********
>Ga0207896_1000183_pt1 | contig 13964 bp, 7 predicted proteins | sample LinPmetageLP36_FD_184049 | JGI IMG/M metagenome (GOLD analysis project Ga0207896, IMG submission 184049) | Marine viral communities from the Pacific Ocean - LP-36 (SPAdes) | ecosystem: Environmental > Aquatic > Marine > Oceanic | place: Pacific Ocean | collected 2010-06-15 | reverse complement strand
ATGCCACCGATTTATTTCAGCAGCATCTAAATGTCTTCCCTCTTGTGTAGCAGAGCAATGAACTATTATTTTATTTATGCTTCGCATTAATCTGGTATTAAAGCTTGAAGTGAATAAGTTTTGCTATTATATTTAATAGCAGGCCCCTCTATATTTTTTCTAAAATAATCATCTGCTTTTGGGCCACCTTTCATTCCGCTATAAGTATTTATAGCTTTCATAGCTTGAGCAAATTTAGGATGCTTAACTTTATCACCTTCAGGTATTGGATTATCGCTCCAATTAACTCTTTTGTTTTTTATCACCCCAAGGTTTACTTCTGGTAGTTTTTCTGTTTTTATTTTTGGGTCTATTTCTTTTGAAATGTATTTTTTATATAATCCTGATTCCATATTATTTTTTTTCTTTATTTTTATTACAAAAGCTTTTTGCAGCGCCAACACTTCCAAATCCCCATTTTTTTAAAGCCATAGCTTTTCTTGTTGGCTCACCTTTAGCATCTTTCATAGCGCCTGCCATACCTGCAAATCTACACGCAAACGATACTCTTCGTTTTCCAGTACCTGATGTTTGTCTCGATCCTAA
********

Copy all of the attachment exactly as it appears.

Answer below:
>Ga0207896_1000183_pt1 | contig 13964 bp, 7 predicted proteins | sample LinPmetageLP36_FD_184049 | JGI IMG/M metagenome (GOLD analysis project Ga0207896, IMG submission 184049) | Marine viral communities from the Pacific Ocean - LP-36 (SPAdes) | ecosystem: Environmental > Aquatic > Marine > Oceanic | place: Pacific Ocean | collected 2010-06-15 | reverse complement strand
ATGCCACCGATTTATTTCAGCAGCATCTAAATGTCTTCCCTCTTGTGTAGCAGAGCAATGAACTATTATTTTATTTATGCTTCGCATTAATCTGGTATTAAAGCTTGAAGTGAATAAGTTTTGCTATTATATTTAATAGCAGGCCCCTCTATATTTTTTCTAAAATAATCATCTGCTTTTGGGCCACCTTTCATTCCGCTATAAGTATTTATAGCTTTCATAGCTTGAGCAAATTTAGGATGCTTAACTTTATCACCTTCAGGTATTGGATTATCGCTCCAATTAACTCTTTTGTTTTTTATCACCCCAAGGTTTACTTCTGGTAGTTTTTCTGTTTTTATTTTTGGGTCTATTTCTTTTGAAATGTATTTTTTATATAATCCTGATTCCATATTATTTTTTTTCTTTATTTTTATTACAAAAGCTTTTTGCAGCGCCAACACTTCCAAATCCCCATTTTTTTAAAGCCATAGCTTTTCTTGTTGGCTCACCTTTAGCATCTTTCATAGCGCCTGCCATACCTGCAAATCTACACGCAAACGATACTCTTCGTTTTCCAGTACCTGATGTTTGTCTCGATCCTAA